Waterdeep Dragon Heist is actually a great example of what problems this causes. I can see what it’s _trying_ to do, I really like what it’s trying to do, but the implementation is terrible. The 4-thread system means that 75% of the book will be ignored by any single group running the game. Of that, 15% of what they do use is the write up of the enemy lair which the PCs aren’t actually supposed to visit. There’s a ton of implicit railroading in that while the PCs aren’t forced to do things, if they don’t do certain things they will go outside the assumptions the adventure makes (a ton of suggestions about how someone “might visit the PCs tavern” when the PCs might decide not to restore the tavern for example). There’s contradictions, like _all_ the major villains being shown as being in the inn, but unclear how to deal with the PCs raiding their lairs while they’re there. And even after that there’s a ton of potential failures of the emitted narrative written right into the adventure, like the PCs being mass murdered by Xanathar.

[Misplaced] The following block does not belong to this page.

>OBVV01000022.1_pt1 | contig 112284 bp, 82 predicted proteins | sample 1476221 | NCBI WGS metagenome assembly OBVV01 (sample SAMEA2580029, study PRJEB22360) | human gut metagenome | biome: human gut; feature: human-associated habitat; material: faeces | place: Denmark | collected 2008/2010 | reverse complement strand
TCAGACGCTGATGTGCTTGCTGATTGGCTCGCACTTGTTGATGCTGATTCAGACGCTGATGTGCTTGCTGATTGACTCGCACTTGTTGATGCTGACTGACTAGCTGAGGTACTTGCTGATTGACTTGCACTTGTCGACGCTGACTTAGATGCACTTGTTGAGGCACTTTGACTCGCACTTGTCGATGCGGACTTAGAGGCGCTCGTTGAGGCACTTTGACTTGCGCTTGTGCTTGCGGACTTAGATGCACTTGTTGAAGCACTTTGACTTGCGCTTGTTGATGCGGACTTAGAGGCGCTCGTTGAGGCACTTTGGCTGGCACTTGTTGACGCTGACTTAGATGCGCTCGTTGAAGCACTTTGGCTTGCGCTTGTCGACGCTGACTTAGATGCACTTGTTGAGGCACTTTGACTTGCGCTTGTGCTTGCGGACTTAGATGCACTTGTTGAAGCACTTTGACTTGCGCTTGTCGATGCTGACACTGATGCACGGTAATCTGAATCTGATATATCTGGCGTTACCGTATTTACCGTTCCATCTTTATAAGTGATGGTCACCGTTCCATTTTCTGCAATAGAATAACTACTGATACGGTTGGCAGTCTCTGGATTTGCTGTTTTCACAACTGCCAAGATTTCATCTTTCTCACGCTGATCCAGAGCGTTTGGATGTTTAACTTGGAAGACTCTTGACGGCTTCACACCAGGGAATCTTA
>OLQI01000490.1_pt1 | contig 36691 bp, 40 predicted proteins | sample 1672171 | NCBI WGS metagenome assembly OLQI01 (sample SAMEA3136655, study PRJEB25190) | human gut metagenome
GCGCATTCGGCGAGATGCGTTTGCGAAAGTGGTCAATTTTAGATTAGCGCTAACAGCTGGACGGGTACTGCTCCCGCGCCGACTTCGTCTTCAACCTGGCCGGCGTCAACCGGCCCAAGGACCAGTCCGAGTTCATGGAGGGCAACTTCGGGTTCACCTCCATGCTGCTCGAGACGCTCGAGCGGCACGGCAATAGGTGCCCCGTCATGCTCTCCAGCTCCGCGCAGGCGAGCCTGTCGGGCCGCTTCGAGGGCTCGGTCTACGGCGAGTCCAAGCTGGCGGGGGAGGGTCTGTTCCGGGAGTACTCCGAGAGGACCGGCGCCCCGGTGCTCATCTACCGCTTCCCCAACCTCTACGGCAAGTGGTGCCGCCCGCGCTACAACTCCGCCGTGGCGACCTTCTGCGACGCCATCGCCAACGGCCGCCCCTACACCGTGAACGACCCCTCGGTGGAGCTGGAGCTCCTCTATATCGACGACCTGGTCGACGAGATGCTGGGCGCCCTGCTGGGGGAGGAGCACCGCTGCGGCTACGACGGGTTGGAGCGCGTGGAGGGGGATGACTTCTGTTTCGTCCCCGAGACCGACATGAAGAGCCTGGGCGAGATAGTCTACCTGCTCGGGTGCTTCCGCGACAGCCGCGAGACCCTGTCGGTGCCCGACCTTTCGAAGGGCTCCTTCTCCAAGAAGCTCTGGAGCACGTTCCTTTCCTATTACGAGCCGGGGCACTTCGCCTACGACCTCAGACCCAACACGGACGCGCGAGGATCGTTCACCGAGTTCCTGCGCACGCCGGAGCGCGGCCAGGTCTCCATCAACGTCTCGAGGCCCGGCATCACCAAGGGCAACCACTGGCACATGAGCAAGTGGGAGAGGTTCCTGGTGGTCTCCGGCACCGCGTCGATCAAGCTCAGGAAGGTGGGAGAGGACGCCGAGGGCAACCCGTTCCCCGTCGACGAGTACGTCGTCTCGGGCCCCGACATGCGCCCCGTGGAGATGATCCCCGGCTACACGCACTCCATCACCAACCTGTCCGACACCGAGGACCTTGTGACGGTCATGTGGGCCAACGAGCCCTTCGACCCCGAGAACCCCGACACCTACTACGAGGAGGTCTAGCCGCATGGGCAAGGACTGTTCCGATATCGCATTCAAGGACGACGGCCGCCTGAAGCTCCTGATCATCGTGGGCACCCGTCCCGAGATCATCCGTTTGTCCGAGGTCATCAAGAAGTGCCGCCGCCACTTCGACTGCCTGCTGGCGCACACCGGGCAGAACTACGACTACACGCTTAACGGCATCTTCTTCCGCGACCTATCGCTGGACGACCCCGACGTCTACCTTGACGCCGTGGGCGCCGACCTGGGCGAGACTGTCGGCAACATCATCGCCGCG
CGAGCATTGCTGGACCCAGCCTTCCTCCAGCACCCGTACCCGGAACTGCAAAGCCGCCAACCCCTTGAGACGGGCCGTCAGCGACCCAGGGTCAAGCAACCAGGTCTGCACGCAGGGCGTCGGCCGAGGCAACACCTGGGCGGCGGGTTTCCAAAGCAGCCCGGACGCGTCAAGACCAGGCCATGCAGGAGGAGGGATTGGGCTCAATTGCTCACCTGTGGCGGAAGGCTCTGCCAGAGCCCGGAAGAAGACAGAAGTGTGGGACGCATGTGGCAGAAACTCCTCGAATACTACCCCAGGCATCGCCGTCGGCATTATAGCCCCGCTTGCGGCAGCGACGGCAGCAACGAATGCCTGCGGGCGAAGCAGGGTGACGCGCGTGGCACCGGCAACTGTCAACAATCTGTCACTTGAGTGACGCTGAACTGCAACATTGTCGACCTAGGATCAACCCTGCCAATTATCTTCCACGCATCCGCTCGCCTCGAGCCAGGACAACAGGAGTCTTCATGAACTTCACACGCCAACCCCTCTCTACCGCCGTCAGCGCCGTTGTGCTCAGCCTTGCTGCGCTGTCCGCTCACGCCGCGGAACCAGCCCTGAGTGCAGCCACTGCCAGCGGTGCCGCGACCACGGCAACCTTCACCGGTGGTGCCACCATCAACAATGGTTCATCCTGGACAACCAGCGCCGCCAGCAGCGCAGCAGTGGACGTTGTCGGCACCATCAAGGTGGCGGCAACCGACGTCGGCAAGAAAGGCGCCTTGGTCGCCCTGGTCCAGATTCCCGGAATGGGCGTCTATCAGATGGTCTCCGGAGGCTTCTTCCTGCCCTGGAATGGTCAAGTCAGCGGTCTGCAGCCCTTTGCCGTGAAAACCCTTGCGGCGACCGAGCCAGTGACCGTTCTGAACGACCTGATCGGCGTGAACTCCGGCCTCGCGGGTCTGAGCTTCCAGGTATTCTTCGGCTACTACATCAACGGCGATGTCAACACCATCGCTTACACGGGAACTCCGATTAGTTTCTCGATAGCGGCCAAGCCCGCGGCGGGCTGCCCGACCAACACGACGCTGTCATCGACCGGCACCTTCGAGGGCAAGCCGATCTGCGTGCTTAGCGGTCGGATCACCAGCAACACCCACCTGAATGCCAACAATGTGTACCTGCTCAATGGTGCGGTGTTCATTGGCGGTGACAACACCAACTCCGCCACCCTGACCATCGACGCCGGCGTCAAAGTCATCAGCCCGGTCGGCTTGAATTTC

#6 Comment By Technoskald On March 13, 2019 @ 10:29 am

I’m not so sure that the real changes — or at least the real problems — in Adventurers League have to do with traditional versus narrative play. The larger controversies came about due to the changes around rewards and the like. I’m sure that the adventure template will continue to evolve, and that’s great! But the change to treasure and gold and experience really gnaws at the heart of what feels like D&D, irrespective of Dungeon crawl versus combat versus narrative play or anything else.

#7 Comment By Michael Goguen On March 13, 2019 @ 2:12 pm

A game organizer in my home town shared this article with me, and I found it very well written and very helpful.

As far as balancing games and paradigm shifts, others from other communities have done some research, and there are a few good links I would like to share here on this, if that’s ok:

Bartle’s Gamer taxonomy on youtube by extra credits:
[4]

Balancing an MMO ecosystem – getting a mix of player types (by extra credits)
[5]

Playtestings – How to get good feedback on your game
[6])4lPY

Thanks for helping our dnd family 🙂

#8 Comment By michael G On March 13, 2019 @ 2:24 pm

corrected link from above
[7]

Also worth looking into is the strengths and weaknesses of
‘character based’ vs event/ episodic storytelling and games, etc

some people say one thing many people like a lot about anime, is that it is often more focused, at times, on characters and relationships, rather than a scenario, or events, etc. It’s more PERSONAL, in a way…

So there may be interesting ways to look at this, and try to incorporate more elements of the best of both of these, as well.